Posted on Monday, April 22, 2013 by Brenda Tucker
Chris Sollars, SUV Rub, 2008
The John Simon Guggenheim Memorial Foundation announced the results of its 89th annual competition for the United States and Canada. Sollars’s Fellowship was awarded in the creative arts category, with fine arts as the designated field of study.
The Foundation awarded 180 fellowships to artists, scientists, and scholars selected from a group of some 3,000 applicants.
About Chris Sollars
Based in San Francisco, Chris Sollars's work revolves around the reclamation and subversion of public space through urban interventions, the results of which are integrated into mixed-media video installations.
He is director and curator of 667Shotwell, a noncommercial residential space for artists to do experimental work, which he started in 2001 during the wake of disappearing San Francisco art spaces.
Sollars's work is in the collections of the Berkeley Art Museum, Fogg Art Museum, and Miami Art Museum. Articles and reviews about the artist have appeared in the New York Times; Art Net; Time Out New York; BlackBook magazine; Contemporary magazine; NY Arts Magazine; CameraWork; and Flash Art.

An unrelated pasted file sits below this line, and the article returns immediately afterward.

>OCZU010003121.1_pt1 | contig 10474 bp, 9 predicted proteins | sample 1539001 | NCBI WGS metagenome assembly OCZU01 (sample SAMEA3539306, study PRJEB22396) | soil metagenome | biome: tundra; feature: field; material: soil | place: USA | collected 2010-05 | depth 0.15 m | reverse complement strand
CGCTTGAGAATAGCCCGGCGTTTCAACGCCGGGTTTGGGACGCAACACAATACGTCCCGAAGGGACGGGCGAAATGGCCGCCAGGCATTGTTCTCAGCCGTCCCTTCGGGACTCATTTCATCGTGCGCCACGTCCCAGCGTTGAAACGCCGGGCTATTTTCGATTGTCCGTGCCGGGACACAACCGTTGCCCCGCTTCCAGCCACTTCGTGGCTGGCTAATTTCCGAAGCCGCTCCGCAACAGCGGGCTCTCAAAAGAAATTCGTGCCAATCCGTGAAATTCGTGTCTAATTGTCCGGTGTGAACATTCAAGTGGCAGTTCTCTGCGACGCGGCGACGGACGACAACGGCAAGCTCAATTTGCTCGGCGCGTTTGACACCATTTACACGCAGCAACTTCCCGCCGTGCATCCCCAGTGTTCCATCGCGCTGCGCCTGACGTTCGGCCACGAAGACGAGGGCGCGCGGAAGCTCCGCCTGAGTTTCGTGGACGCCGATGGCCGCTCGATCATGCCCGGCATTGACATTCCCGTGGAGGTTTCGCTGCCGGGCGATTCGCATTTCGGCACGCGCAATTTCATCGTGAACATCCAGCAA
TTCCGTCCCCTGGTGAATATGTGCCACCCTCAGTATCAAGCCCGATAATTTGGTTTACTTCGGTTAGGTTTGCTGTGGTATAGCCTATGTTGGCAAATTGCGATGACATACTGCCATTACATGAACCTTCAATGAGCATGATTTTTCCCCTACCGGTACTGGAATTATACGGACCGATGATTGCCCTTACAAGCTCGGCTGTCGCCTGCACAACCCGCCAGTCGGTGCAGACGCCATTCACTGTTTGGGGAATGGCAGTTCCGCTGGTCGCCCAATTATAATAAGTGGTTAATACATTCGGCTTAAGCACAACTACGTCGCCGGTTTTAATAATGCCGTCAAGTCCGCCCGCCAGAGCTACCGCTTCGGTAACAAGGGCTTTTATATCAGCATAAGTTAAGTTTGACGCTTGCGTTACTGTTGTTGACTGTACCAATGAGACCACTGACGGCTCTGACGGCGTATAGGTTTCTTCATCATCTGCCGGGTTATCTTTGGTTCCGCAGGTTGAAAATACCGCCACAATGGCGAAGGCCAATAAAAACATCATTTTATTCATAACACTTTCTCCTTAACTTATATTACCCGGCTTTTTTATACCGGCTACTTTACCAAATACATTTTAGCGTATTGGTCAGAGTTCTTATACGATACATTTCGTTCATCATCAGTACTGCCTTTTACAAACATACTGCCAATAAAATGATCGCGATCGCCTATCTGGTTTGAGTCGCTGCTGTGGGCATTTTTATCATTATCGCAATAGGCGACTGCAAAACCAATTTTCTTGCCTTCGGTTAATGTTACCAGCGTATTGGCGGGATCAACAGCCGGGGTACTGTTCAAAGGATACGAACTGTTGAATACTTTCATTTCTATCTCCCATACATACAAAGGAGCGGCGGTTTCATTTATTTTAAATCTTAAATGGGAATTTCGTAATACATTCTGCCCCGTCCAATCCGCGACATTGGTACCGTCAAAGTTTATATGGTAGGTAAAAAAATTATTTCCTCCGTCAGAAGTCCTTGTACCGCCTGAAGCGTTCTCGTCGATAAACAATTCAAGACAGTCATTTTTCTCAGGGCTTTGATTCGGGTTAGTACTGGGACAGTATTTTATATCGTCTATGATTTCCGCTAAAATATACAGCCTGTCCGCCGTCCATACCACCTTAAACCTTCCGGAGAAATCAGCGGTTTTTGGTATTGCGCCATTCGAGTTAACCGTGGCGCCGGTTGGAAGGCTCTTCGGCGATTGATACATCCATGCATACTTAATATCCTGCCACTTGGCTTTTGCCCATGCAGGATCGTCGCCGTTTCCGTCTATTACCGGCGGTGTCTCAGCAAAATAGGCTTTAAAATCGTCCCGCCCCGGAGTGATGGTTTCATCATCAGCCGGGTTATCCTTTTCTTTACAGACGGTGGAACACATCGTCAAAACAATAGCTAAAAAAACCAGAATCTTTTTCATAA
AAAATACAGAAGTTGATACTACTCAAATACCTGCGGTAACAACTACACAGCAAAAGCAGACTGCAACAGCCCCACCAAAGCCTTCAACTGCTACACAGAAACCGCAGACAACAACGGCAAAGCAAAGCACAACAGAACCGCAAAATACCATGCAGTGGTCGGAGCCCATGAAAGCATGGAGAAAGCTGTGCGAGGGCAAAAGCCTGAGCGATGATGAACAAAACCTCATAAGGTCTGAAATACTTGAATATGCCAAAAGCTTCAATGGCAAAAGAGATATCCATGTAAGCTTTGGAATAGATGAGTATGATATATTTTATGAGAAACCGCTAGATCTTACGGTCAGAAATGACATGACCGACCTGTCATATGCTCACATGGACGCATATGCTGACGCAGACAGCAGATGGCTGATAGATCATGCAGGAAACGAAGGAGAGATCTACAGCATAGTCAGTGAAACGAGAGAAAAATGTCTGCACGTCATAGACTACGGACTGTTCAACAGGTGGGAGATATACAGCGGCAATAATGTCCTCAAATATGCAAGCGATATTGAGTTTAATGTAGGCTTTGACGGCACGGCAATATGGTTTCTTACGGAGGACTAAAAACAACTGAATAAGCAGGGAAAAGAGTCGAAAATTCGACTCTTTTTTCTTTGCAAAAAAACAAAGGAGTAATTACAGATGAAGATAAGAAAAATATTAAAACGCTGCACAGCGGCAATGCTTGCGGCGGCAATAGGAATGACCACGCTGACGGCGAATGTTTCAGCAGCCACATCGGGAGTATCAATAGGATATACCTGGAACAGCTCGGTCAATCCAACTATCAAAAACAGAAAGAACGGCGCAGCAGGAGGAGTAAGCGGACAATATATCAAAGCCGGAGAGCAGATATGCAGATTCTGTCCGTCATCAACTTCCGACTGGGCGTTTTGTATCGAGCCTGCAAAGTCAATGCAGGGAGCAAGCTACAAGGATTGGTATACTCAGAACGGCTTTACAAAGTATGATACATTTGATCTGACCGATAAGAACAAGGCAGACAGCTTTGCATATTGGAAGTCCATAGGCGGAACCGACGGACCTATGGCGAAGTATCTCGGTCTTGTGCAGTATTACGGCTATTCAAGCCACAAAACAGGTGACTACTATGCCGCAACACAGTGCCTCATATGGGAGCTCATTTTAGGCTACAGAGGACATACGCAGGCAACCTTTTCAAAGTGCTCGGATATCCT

Among the artist’s awards: a 2002 Wallace Alexander Gerbode Foundation Award; a 2007 Alternative Exposure Grant; a 2007 Eureka Fellowship Award; and a 2007 San Francisco Bay Area Artadia Grant.
Sollars recently completed C RED BLUE J, an experimental documentary feature that uses his family, including his sister who works for the Bush Administration, his born-again Christian father, and his lesbian mother to illustrate the complications of division during the 2004 presidential election.
He earned his BFA from Rhode Island School of Design and his MFA from Bard College.
About the Guggenheim Fellowship Program
Established in 1925 by former United States Senator and Mrs. Simon Guggenheim, the Foundation has sought from its inception to "add to the educational, literary, artistic, and scientific power of this country, and also to provide for the cause of better international understanding," as the Senator explained. Since its establishment the Foundation has granted over $281 million in fellowships to more than 16,900 individuals; many of them have gone on to win Nobel, Pulitzer, and other prestigious prizes.
The purpose of the Guggenheim Fellowship program is to help provide awardees with blocks of time in which they can work with as much creative freedom as possible, and fellows may spend their grant funds in any manner they deem necessary to their work.